HNA Group failed to fully disclose control of Virgin China stake

The acquisitive Chinese conglomerate HNA Group, which is under scrutiny globally over its opaque ownership structure, lodged five incomplete notices with the ASX that failed to properly disclose how its major stake in Virgin was controlled.
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HNA has told the ASX that five substantial holder notices lodged between June 2016 and October 2017 relating to its 19 per cent stake in Virgin failed to list entities that held a “relevant interest” in the airline.

Under n corporations law, investors that control more than 5 per cent of an ASX-listed company must notify the company and the ASX when they increase or decrease their holding.

This includes the disclosure of “relevant interest” – parties that can exercise influence over shares through ownership or other forms of control and power – that may be indirect or informal.

HNA’s disclosure to Virgin and the ASX, dated January 2, says it failed to include several relevant parties because of “an oversight”.

HNA said all its companies in the “chain of ownership down to the entity directly holding [Virgin] shares” were disclosed but “sister companies of those entities were incorrectly omitted as they do not directly or indirectly have an interest in those shares but instead are deemed to have a relevant interest under the Corporations Act”.

“HNA Group is committed to complying with its ongoing disclosure obligations in the n market”, HNA said.

HNA’s investment in Virgin was made through a Hong Kong listed entity called HNA Innovation Ventures, and its initial notice of interest lodged on June 2016 listed six other bodies that had a relevant interest in Virgin through a chain of ownership linking back to HNA Group and that two entities that own it.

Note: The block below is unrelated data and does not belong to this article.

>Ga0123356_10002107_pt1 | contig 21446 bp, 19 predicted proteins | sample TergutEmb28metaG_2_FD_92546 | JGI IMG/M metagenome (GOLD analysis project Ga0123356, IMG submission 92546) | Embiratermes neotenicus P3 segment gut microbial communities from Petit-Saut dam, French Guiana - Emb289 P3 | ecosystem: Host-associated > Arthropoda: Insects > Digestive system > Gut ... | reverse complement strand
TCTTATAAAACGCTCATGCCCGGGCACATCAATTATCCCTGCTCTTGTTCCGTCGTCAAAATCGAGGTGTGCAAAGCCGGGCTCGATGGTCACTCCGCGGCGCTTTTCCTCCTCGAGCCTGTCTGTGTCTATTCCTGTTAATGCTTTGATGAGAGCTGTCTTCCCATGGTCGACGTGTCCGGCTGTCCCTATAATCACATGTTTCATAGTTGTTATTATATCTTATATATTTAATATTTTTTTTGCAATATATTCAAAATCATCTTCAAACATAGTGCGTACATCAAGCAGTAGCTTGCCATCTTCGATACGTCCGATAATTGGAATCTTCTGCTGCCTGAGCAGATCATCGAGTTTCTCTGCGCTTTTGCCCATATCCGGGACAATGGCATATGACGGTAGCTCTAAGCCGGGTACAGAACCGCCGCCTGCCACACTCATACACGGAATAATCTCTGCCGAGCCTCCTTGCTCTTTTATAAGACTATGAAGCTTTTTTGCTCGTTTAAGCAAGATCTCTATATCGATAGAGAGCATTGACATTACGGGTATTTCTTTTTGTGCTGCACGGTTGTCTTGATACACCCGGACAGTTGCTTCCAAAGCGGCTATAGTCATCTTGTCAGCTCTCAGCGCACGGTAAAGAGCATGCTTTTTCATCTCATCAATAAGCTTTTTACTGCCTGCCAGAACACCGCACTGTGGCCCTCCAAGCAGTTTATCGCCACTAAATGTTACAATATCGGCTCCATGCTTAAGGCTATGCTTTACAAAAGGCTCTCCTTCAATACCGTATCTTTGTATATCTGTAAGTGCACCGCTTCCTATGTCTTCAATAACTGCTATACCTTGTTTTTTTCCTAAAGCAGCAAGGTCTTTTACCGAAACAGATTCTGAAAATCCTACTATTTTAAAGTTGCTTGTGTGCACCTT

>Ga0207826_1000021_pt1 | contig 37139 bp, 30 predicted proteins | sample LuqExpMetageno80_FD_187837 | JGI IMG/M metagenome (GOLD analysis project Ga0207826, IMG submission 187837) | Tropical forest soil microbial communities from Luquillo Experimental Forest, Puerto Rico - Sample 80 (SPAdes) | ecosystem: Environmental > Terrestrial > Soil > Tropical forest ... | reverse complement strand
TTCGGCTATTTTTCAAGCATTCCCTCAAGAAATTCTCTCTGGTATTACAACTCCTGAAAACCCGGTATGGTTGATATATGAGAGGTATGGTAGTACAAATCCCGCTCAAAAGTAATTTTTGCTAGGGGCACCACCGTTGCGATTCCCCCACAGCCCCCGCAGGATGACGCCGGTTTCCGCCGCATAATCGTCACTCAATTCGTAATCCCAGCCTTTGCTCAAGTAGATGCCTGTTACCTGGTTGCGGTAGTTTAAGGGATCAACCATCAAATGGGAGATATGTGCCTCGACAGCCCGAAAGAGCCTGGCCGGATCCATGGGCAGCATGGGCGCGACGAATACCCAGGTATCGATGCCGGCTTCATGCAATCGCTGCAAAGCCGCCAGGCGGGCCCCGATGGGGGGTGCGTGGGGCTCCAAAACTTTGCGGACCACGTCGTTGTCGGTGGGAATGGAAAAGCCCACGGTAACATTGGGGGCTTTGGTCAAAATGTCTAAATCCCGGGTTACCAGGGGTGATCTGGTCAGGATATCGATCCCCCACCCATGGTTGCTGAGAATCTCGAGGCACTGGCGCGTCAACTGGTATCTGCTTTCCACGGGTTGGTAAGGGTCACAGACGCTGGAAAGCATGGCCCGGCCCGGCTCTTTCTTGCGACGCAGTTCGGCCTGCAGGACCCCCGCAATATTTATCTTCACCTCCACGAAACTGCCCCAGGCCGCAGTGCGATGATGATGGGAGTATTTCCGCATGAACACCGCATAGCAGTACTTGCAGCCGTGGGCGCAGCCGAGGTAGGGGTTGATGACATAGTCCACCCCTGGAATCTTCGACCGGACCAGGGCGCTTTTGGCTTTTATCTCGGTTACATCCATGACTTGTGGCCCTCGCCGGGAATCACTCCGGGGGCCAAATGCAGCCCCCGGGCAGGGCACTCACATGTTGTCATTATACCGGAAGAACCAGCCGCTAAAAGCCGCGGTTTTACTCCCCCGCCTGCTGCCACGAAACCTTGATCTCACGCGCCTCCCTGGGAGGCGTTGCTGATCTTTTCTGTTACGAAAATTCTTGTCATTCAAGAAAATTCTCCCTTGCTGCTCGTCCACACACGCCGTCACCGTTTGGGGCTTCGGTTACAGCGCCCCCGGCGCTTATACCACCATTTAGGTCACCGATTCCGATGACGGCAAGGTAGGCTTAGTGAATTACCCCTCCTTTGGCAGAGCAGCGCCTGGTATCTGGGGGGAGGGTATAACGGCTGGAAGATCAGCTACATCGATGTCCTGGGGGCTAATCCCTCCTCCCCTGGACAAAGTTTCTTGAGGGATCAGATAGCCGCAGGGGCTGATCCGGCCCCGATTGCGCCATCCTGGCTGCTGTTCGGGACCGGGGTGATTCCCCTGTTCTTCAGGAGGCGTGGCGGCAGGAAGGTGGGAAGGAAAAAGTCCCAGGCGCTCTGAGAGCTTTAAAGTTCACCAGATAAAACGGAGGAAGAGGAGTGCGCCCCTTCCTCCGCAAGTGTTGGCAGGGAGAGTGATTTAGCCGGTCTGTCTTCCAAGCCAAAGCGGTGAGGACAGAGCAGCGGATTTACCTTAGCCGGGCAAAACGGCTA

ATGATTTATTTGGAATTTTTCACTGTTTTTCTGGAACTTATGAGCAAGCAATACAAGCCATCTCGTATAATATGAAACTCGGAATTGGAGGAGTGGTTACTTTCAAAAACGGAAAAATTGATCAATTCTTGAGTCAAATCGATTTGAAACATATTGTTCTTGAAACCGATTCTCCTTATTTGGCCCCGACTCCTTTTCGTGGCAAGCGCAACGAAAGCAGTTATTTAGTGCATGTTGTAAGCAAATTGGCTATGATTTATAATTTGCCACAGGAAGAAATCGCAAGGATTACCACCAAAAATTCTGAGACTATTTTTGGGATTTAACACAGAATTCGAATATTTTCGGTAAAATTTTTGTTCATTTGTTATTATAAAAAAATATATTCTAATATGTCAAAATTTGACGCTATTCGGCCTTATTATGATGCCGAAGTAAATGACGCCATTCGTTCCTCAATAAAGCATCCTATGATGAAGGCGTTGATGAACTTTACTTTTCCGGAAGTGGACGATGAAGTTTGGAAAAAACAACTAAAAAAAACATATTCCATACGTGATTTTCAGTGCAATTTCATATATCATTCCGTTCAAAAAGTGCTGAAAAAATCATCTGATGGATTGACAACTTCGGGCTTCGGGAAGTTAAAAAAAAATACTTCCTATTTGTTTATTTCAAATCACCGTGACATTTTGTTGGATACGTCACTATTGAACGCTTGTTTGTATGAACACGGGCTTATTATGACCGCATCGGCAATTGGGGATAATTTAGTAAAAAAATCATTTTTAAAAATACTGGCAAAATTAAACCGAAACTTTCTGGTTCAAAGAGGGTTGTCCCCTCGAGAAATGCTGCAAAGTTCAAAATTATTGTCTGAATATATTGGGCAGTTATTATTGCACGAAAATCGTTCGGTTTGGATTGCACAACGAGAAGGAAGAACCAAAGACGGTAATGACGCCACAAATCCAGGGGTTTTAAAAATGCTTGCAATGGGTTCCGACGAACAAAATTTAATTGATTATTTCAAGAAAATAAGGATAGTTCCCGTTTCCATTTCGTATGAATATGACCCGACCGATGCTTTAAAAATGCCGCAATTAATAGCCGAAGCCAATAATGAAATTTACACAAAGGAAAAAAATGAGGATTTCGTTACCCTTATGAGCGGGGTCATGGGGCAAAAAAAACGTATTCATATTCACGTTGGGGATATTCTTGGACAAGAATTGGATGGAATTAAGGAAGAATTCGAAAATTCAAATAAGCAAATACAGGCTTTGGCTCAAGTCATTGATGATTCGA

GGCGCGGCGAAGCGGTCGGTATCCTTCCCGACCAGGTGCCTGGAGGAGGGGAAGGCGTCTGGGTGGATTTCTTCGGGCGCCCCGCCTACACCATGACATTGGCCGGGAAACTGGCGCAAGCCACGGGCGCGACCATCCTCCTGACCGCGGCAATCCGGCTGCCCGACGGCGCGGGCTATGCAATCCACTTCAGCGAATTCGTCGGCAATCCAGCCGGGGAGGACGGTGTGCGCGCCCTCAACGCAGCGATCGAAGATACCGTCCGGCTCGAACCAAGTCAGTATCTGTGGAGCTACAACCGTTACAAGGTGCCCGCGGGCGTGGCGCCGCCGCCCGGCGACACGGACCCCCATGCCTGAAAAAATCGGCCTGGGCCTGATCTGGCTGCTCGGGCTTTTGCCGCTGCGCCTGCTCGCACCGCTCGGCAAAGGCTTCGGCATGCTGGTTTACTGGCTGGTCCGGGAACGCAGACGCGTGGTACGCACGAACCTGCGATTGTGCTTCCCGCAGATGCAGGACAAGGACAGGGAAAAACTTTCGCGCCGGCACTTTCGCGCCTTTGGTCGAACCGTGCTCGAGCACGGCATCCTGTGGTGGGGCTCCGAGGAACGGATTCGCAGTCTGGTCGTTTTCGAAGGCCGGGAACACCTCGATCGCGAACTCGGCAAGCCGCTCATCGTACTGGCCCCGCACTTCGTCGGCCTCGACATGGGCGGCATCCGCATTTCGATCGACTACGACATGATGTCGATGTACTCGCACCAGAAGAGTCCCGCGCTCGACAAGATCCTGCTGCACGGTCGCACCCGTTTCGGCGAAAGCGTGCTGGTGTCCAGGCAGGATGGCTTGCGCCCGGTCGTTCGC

By October last year the total number of parties with relevant interests had grown to 11, and the updated Janaury 2 register lists 15 parties with relevant interests.

The mea culpa comes as regulators and governments worldwide turn the screws on the group over its opaque and byzantine ownership.

New Zealand’s overseas investment agency last month blocked HNA’s proposed $NZ660 million ($603 million) purchase of ANZ’s UDC Finance business because it could not determine who would ultimately control the business.

And in November a Swiss regulator ruled it provided false information when it bought the airport services giant Gategroup.

HNA is suing New York-based Chinese fugitive Guo Wengui over his allegations that HNA has secret ties to a high-ranking Communist Party official.

In November HNA bought a refrigerated logistics business from ASX-listed car dealership Automotive Holdings Group for $400 million.

The group has made more than $US40 billion of acquisitions across the globe since the start of 2016.

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